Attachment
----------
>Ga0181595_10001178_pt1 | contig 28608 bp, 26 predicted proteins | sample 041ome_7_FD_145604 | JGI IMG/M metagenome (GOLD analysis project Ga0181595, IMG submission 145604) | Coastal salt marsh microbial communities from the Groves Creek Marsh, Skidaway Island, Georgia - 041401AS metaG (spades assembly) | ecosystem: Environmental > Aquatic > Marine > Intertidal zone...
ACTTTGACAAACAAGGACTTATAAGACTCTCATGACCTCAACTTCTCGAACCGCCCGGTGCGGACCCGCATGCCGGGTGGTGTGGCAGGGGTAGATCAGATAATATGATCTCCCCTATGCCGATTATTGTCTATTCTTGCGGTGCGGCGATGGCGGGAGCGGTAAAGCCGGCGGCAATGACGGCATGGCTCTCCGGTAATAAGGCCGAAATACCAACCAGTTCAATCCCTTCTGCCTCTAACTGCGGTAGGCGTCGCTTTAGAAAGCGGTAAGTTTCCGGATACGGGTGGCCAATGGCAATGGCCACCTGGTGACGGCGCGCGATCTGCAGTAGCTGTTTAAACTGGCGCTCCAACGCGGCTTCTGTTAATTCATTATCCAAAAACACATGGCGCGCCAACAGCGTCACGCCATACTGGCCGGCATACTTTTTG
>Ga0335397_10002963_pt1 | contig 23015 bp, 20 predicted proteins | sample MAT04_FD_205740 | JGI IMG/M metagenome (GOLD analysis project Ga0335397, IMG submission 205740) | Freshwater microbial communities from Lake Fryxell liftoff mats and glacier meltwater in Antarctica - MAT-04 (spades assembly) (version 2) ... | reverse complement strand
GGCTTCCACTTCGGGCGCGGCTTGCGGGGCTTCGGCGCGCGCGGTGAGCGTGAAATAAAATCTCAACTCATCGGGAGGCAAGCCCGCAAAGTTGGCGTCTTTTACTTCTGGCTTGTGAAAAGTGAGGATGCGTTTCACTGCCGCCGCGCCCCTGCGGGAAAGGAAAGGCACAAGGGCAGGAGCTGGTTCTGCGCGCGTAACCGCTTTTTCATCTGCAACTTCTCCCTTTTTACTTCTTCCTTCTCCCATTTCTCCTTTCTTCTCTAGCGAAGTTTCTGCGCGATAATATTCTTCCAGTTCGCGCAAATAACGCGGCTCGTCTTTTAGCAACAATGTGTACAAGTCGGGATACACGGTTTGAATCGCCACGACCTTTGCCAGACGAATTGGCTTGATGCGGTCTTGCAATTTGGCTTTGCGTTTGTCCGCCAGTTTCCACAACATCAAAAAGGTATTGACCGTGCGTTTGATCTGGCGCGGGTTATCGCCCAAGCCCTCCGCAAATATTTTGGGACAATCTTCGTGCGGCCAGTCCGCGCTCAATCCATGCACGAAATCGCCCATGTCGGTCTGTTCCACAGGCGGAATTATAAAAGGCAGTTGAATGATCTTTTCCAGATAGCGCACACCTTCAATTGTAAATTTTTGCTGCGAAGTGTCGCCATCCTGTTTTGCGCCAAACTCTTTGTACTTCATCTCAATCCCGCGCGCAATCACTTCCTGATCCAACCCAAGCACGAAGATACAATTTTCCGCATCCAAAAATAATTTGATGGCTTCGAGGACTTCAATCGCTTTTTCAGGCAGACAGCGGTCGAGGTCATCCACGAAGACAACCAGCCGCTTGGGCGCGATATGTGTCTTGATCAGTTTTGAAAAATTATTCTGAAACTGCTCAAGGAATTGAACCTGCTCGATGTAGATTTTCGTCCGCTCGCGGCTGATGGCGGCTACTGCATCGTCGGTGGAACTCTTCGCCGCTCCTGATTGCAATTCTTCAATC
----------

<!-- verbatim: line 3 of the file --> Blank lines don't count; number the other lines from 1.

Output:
>Ga0335397_10002963_pt1 | contig 23015 bp, 20 predicted proteins | sample MAT04_FD_205740 | JGI IMG/M metagenome (GOLD analysis project Ga0335397, IMG submission 205740) | Freshwater microbial communities from Lake Fryxell liftoff mats and glacier meltwater in Antarctica - MAT-04 (spades assembly) (version 2) ... | reverse complement strand